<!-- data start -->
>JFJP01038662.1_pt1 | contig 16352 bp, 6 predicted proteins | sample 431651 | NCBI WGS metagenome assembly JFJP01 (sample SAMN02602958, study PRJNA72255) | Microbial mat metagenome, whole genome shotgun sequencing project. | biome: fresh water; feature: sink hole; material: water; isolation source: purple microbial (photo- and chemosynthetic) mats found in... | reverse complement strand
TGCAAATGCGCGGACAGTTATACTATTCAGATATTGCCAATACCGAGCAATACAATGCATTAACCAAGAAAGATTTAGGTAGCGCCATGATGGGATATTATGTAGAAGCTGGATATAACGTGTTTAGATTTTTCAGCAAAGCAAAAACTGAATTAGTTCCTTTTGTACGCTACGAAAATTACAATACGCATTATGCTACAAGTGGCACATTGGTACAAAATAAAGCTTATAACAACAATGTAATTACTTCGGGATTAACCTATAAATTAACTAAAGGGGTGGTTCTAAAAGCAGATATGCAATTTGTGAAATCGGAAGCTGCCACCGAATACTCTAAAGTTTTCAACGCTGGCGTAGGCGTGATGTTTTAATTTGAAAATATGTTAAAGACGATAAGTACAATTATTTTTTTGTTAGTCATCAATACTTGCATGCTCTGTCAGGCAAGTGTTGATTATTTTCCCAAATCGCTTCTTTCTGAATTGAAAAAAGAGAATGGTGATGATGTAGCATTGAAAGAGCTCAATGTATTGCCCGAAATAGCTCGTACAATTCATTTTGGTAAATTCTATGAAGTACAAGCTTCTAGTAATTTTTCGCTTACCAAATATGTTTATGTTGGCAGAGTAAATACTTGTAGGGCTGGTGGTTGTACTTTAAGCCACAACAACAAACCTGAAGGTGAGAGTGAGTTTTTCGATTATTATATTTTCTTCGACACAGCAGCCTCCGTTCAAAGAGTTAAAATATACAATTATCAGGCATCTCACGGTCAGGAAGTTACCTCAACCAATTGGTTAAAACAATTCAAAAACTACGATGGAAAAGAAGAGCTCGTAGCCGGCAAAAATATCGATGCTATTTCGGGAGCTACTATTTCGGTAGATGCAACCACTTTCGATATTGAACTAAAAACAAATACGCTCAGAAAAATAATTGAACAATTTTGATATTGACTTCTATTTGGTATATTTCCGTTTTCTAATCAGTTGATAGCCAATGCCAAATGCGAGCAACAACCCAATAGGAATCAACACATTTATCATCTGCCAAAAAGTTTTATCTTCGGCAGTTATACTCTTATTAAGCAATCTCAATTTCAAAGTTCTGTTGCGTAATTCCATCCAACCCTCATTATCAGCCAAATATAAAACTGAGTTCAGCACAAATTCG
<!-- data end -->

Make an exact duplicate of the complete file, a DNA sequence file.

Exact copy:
>JFJP01038662.1_pt1 | contig 16352 bp, 6 predicted proteins | sample 431651 | NCBI WGS metagenome assembly JFJP01 (sample SAMN02602958, study PRJNA72255) | Microbial mat metagenome, whole genome shotgun sequencing project. | biome: fresh water; feature: sink hole; material: water; isolation source: purple microbial (photo- and chemosynthetic) mats found in... | reverse complement strand
TGCAAATGCGCGGACAGTTATACTATTCAGATATTGCCAATACCGAGCAATACAATGCATTAACCAAGAAAGATTTAGGTAGCGCCATGATGGGATATTATGTAGAAGCTGGATATAACGTGTTTAGATTTTTCAGCAAAGCAAAAACTGAATTAGTTCCTTTTGTACGCTACGAAAATTACAATACGCATTATGCTACAAGTGGCACATTGGTACAAAATAAAGCTTATAACAACAATGTAATTACTTCGGGATTAACCTATAAATTAACTAAAGGGGTGGTTCTAAAAGCAGATATGCAATTTGTGAAATCGGAAGCTGCCACCGAATACTCTAAAGTTTTCAACGCTGGCGTAGGCGTGATGTTTTAATTTGAAAATATGTTAAAGACGATAAGTACAATTATTTTTTTGTTAGTCATCAATACTTGCATGCTCTGTCAGGCAAGTGTTGATTATTTTCCCAAATCGCTTCTTTCTGAATTGAAAAAAGAGAATGGTGATGATGTAGCATTGAAAGAGCTCAATGTATTGCCCGAAATAGCTCGTACAATTCATTTTGGTAAATTCTATGAAGTACAAGCTTCTAGTAATTTTTCGCTTACCAAATATGTTTATGTTGGCAGAGTAAATACTTGTAGGGCTGGTGGTTGTACTTTAAGCCACAACAACAAACCTGAAGGTGAGAGTGAGTTTTTCGATTATTATATTTTCTTCGACACAGCAGCCTCCGTTCAAAGAGTTAAAATATACAATTATCAGGCATCTCACGGTCAGGAAGTTACCTCAACCAATTGGTTAAAACAATTCAAAAACTACGATGGAAAAGAAGAGCTCGTAGCCGGCAAAAATATCGATGCTATTTCGGGAGCTACTATTTCGGTAGATGCAACCACTTTCGATATTGAACTAAAAACAAATACGCTCAGAAAAATAATTGAACAATTTTGATATTGACTTCTATTTGGTATATTTCCGTTTTCTAATCAGTTGATAGCCAATGCCAAATGCGAGCAACAACCCAATAGGAATCAACACATTTATCATCTGCCAAAAAGTTTTATCTTCGGCAGTTATACTCTTATTAAGCAATCTCAATTTCAAAGTTCTGTTGCGTAATTCCATCCAACCCTCATTATCAGCCAAATATAAAACTGAGTTCAGCACAAATTCG